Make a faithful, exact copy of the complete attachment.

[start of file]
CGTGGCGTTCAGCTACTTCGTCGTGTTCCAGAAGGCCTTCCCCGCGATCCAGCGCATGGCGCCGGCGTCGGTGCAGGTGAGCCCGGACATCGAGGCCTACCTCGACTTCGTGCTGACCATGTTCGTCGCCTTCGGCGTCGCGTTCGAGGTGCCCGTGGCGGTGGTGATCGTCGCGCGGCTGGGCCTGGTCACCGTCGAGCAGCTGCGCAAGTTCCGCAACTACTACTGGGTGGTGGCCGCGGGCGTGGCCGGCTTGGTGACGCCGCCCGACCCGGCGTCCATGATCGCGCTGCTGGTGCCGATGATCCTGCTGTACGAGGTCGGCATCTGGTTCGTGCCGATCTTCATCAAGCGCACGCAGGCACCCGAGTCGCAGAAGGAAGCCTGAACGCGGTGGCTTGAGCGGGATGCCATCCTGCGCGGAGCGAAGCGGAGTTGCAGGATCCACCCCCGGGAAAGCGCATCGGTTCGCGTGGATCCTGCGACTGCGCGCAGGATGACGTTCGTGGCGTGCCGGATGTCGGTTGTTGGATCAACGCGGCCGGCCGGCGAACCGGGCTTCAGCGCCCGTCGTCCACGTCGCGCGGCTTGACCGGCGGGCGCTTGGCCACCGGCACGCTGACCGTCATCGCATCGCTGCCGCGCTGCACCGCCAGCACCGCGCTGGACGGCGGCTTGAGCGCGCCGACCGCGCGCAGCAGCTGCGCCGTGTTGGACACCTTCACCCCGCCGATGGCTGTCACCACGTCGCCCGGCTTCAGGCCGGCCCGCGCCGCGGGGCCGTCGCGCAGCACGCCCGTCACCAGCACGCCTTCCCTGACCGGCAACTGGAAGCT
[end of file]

CGTGGCGTTCAGCTACTTCGTCGTGTTCCAGAAGGCCTTCCCCGCGATCCAGCGCATGGCGCCGGCGTCGGTGCAGGTGAGCCCGGACATCGAGGCCTACCTCGACTTCGTGCTGACCATGTTCGTCGCCTTCGGCGTCGCGTTCGAGGTGCCCGTGGCGGTGGTGATCGTCGCGCGGCTGGGCCTGGTCACCGTCGAGCAGCTGCGCAAGTTCCGCAACTACTACTGGGTGGTGGCCGCGGGCGTGGCCGGCTTGGTGACGCCGCCCGACCCGGCGTCCATGATCGCGCTGCTGGTGCCGATGATCCTGCTGTACGAGGTCGGCATCTGGTTCGTGCCGATCTTCATCAAGCGCACGCAGGCACCCGAGTCGCAGAAGGAAGCCTGAACGCGGTGGCTTGAGCGGGATGCCATCCTGCGCGGAGCGAAGCGGAGTTGCAGGATCCACCCCCGGGAAAGCGCATCGGTTCGCGTGGATCCTGCGACTGCGCGCAGGATGACGTTCGTGGCGTGCCGGATGTCGGTTGTTGGATCAACGCGGCCGGCCGGCGAACCGGGCTTCAGCGCCCGTCGTCCACGTCGCGCGGCTTGACCGGCGGGCGCTTGGCCACCGGCACGCTGACCGTCATCGCATCGCTGCCGCGCTGCACCGCCAGCACCGCGCTGGACGGCGGCTTGAGCGCGCCGACCGCGCGCAGCAGCTGCGCCGTGTTGGACACCTTCACCCCGCCGATGGCTGTCACCACGTCGCCCGGCTTCAGGCCGGCCCGCGCCGCGGGGCCGTCGCGCAGCACGCCCGTCACCAGCACGCCTTCCCTGACCGGCAACTGGAAGCT